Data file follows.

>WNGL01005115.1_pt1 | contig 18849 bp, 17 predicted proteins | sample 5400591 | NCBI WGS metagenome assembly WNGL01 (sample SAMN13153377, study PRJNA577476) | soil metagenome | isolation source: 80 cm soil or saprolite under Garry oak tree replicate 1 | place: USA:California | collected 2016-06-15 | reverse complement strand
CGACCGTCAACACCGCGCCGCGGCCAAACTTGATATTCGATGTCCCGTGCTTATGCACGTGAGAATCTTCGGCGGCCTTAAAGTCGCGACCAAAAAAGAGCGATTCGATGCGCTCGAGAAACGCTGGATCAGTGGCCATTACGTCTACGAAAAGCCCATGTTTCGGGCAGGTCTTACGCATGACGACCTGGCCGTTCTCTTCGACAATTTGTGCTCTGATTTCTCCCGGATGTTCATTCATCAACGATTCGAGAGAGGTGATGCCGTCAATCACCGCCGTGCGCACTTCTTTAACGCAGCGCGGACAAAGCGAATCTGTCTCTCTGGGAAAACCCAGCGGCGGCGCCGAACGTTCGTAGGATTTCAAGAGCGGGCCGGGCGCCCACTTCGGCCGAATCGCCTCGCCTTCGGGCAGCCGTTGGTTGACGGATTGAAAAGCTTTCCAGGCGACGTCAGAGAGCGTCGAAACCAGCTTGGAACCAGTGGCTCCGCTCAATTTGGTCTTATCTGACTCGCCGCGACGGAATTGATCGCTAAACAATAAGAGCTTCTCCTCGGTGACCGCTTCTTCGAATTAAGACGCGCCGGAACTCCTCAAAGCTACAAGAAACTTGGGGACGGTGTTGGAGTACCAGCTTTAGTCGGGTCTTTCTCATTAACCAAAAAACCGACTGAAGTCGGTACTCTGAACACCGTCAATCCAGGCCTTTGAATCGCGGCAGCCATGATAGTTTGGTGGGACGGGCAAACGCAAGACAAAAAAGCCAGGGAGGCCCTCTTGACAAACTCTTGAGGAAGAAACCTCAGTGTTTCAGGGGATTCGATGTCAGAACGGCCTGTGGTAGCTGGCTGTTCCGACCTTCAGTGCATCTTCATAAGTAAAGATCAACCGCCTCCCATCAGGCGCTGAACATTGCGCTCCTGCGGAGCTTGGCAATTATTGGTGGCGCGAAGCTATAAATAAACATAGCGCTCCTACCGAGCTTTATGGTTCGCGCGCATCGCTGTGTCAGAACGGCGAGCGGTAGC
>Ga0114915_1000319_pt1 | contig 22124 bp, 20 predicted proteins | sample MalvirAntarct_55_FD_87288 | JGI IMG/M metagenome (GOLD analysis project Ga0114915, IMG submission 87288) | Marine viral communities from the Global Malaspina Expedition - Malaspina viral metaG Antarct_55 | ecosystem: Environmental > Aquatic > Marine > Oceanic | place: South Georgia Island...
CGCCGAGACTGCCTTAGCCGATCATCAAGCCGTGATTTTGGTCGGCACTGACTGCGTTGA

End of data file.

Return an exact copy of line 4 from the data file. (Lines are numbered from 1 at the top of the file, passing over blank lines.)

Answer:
CGCCGAGACTGCCTTAGCCGATCATCAAGCCGTGATTTTGGTCGGCACTGACTGCGTTGA